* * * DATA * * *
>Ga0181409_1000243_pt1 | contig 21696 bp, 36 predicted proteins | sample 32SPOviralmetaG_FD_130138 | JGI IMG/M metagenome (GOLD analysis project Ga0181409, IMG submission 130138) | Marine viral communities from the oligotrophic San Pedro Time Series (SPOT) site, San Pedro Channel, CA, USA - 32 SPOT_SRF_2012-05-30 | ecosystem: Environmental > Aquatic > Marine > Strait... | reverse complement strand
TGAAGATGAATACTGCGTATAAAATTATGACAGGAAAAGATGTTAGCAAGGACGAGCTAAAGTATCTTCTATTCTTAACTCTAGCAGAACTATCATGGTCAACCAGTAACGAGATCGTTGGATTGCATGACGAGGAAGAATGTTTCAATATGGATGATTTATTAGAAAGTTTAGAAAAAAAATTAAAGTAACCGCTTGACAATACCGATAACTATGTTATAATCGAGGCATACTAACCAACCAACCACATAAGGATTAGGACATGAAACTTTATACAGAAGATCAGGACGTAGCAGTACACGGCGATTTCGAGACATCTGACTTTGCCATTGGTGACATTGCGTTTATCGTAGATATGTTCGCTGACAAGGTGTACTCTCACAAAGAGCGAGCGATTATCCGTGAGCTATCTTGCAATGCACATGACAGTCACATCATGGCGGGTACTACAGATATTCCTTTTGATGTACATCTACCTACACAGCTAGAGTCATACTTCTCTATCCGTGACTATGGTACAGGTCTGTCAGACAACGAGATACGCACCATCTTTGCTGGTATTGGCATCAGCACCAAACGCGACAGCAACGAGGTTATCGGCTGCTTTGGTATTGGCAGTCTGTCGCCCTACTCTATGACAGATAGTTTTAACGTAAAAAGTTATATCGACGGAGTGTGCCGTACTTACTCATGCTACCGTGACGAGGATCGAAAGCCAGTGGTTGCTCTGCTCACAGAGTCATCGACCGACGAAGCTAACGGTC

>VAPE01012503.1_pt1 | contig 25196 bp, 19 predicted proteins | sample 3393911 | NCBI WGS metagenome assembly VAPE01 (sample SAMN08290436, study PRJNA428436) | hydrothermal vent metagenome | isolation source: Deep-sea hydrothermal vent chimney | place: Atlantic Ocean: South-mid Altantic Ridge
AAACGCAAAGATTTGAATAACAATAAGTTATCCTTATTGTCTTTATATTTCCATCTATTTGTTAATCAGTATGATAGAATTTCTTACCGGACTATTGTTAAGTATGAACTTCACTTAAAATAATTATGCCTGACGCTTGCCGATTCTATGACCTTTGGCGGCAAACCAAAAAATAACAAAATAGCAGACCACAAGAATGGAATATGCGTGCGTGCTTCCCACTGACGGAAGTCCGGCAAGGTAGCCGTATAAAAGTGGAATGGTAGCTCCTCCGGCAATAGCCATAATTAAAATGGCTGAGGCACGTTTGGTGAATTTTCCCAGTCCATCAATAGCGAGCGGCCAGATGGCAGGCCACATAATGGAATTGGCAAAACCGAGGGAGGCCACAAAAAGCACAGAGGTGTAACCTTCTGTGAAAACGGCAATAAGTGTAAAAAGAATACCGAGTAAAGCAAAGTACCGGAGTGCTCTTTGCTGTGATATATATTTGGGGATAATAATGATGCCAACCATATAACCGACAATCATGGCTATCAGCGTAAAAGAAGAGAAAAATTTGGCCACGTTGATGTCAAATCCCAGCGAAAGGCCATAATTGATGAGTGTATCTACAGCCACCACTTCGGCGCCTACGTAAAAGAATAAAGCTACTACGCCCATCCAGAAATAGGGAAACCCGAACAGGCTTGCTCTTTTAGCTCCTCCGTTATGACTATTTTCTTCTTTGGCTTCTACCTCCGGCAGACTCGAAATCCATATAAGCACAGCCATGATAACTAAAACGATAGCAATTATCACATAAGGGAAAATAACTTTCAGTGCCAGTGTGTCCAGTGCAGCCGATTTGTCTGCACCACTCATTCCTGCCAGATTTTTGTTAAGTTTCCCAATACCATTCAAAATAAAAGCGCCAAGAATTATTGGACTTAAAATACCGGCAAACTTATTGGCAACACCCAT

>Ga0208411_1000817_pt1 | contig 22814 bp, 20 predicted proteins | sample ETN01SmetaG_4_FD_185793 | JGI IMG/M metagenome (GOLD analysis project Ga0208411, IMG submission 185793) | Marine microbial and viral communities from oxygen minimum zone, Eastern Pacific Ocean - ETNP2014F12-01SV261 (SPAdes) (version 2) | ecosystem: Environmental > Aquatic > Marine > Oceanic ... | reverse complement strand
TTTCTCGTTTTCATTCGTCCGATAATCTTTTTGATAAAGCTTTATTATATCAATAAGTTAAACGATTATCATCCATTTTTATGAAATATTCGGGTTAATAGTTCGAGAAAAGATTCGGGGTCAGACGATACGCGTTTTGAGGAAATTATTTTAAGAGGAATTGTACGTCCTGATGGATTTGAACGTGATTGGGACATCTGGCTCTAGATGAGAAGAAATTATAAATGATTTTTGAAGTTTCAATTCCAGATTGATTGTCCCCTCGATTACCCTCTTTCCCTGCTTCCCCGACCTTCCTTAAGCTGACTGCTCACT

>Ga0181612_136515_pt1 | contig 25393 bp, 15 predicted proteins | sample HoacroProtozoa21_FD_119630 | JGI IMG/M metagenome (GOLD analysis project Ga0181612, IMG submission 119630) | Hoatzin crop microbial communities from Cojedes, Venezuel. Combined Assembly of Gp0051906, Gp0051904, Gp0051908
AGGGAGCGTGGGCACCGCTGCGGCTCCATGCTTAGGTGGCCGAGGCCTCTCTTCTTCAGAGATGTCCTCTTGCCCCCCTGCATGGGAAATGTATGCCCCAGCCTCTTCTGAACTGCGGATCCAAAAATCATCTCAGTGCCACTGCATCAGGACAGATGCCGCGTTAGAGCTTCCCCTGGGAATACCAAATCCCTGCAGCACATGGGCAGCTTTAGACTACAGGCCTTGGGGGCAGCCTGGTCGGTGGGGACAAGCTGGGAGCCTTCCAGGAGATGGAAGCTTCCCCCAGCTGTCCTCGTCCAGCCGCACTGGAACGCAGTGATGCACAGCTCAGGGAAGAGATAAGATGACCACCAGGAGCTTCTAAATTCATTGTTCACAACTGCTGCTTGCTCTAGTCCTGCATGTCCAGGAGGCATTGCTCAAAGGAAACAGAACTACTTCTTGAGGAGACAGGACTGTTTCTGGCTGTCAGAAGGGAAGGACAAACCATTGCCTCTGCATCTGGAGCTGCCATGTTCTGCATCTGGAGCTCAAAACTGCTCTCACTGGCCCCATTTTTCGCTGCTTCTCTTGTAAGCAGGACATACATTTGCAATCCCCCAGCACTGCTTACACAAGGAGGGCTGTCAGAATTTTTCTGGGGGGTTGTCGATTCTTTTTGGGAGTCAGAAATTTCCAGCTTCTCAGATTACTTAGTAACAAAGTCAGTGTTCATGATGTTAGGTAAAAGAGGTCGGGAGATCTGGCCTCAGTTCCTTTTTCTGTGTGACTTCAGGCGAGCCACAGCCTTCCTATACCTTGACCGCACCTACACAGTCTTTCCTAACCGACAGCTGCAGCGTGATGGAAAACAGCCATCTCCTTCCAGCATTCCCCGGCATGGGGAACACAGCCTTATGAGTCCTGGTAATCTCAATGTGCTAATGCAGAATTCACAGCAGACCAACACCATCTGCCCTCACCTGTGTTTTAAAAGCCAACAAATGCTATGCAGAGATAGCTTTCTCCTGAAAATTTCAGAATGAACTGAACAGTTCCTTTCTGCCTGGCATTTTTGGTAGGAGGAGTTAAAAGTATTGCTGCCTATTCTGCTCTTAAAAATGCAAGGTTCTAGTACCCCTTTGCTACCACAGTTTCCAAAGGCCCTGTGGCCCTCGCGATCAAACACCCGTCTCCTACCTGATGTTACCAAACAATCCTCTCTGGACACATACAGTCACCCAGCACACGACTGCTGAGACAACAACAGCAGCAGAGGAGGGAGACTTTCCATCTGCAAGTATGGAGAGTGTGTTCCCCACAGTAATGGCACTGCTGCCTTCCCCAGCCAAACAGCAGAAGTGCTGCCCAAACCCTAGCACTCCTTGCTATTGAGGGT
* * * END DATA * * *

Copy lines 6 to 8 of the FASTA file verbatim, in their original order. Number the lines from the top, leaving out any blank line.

TTTCTCGTTTTCATTCGTCCGATAATCTTTTTGATAAAGCTTTATTATATCAATAAGTTAAACGATTATCATCCATTTTTATGAAATATTCGGGTTAATAGTTCGAGAAAAGATTCGGGGTCAGACGATACGCGTTTTGAGGAAATTATTTTAAGAGGAATTGTACGTCCTGATGGATTTGAACGTGATTGGGACATCTGGCTCTAGATGAGAAGAAATTATAAATGATTTTTGAAGTTTCAATTCCAGATTGATTGTCCCCTCGATTACCCTCTTTCCCTGCTTCCCCGACCTTCCTTAAGCTGACTGCTCACT

>Ga0181612_136515_pt1 | contig 25393 bp, 15 predicted proteins | sample HoacroProtozoa21_FD_119630 | JGI IMG/M metagenome (GOLD analysis project Ga0181612, IMG submission 119630) | Hoatzin crop microbial communities from Cojedes, Venezuel. Combined Assembly of Gp0051906, Gp0051904, Gp0051908
AGGGAGCGTGGGCACCGCTGCGGCTCCATGCTTAGGTGGCCGAGGCCTCTCTTCTTCAGAGATGTCCTCTTGCCCCCCTGCATGGGAAATGTATGCCCCAGCCTCTTCTGAACTGCGGATCCAAAAATCATCTCAGTGCCACTGCATCAGGACAGATGCCGCGTTAGAGCTTCCCCTGGGAATACCAAATCCCTGCAGCACATGGGCAGCTTTAGACTACAGGCCTTGGGGGCAGCCTGGTCGGTGGGGACAAGCTGGGAGCCTTCCAGGAGATGGAAGCTTCCCCCAGCTGTCCTCGTCCAGCCGCACTGGAACGCAGTGATGCACAGCTCAGGGAAGAGATAAGATGACCACCAGGAGCTTCTAAATTCATTGTTCACAACTGCTGCTTGCTCTAGTCCTGCATGTCCAGGAGGCATTGCTCAAAGGAAACAGAACTACTTCTTGAGGAGACAGGACTGTTTCTGGCTGTCAGAAGGGAAGGACAAACCATTGCCTCTGCATCTGGAGCTGCCATGTTCTGCATCTGGAGCTCAAAACTGCTCTCACTGGCCCCATTTTTCGCTGCTTCTCTTGTAAGCAGGACATACATTTGCAATCCCCCAGCACTGCTTACACAAGGAGGGCTGTCAGAATTTTTCTGGGGGGTTGTCGATTCTTTTTGGGAGTCAGAAATTTCCAGCTTCTCAGATTACTTAGTAACAAAGTCAGTGTTCATGATGTTAGGTAAAAGAGGTCGGGAGATCTGGCCTCAGTTCCTTTTTCTGTGTGACTTCAGGCGAGCCACAGCCTTCCTATACCTTGACCGCACCTACACAGTCTTTCCTAACCGACAGCTGCAGCGTGATGGAAAACAGCCATCTCCTTCCAGCATTCCCCGGCATGGGGAACACAGCCTTATGAGTCCTGGTAATCTCAATGTGCTAATGCAGAATTCACAGCAGACCAACACCATCTGCCCTCACCTGTGTTTTAAAAGCCAACAAATGCTATGCAGAGATAGCTTTCTCCTGAAAATTTCAGAATGAACTGAACAGTTCCTTTCTGCCTGGCATTTTTGGTAGGAGGAGTTAAAAGTATTGCTGCCTATTCTGCTCTTAAAAATGCAAGGTTCTAGTACCCCTTTGCTACCACAGTTTCCAAAGGCCCTGTGGCCCTCGCGATCAAACACCCGTCTCCTACCTGATGTTACCAAACAATCCTCTCTGGACACATACAGTCACCCAGCACACGACTGCTGAGACAACAACAGCAGCAGAGGAGGGAGACTTTCCATCTGCAAGTATGGAGAGTGTGTTCCCCACAGTAATGGCACTGCTGCCTTCCCCAGCCAAACAGCAGAAGTGCTGCCCAAACCCTAGCACTCCTTGCTATTGAGGGT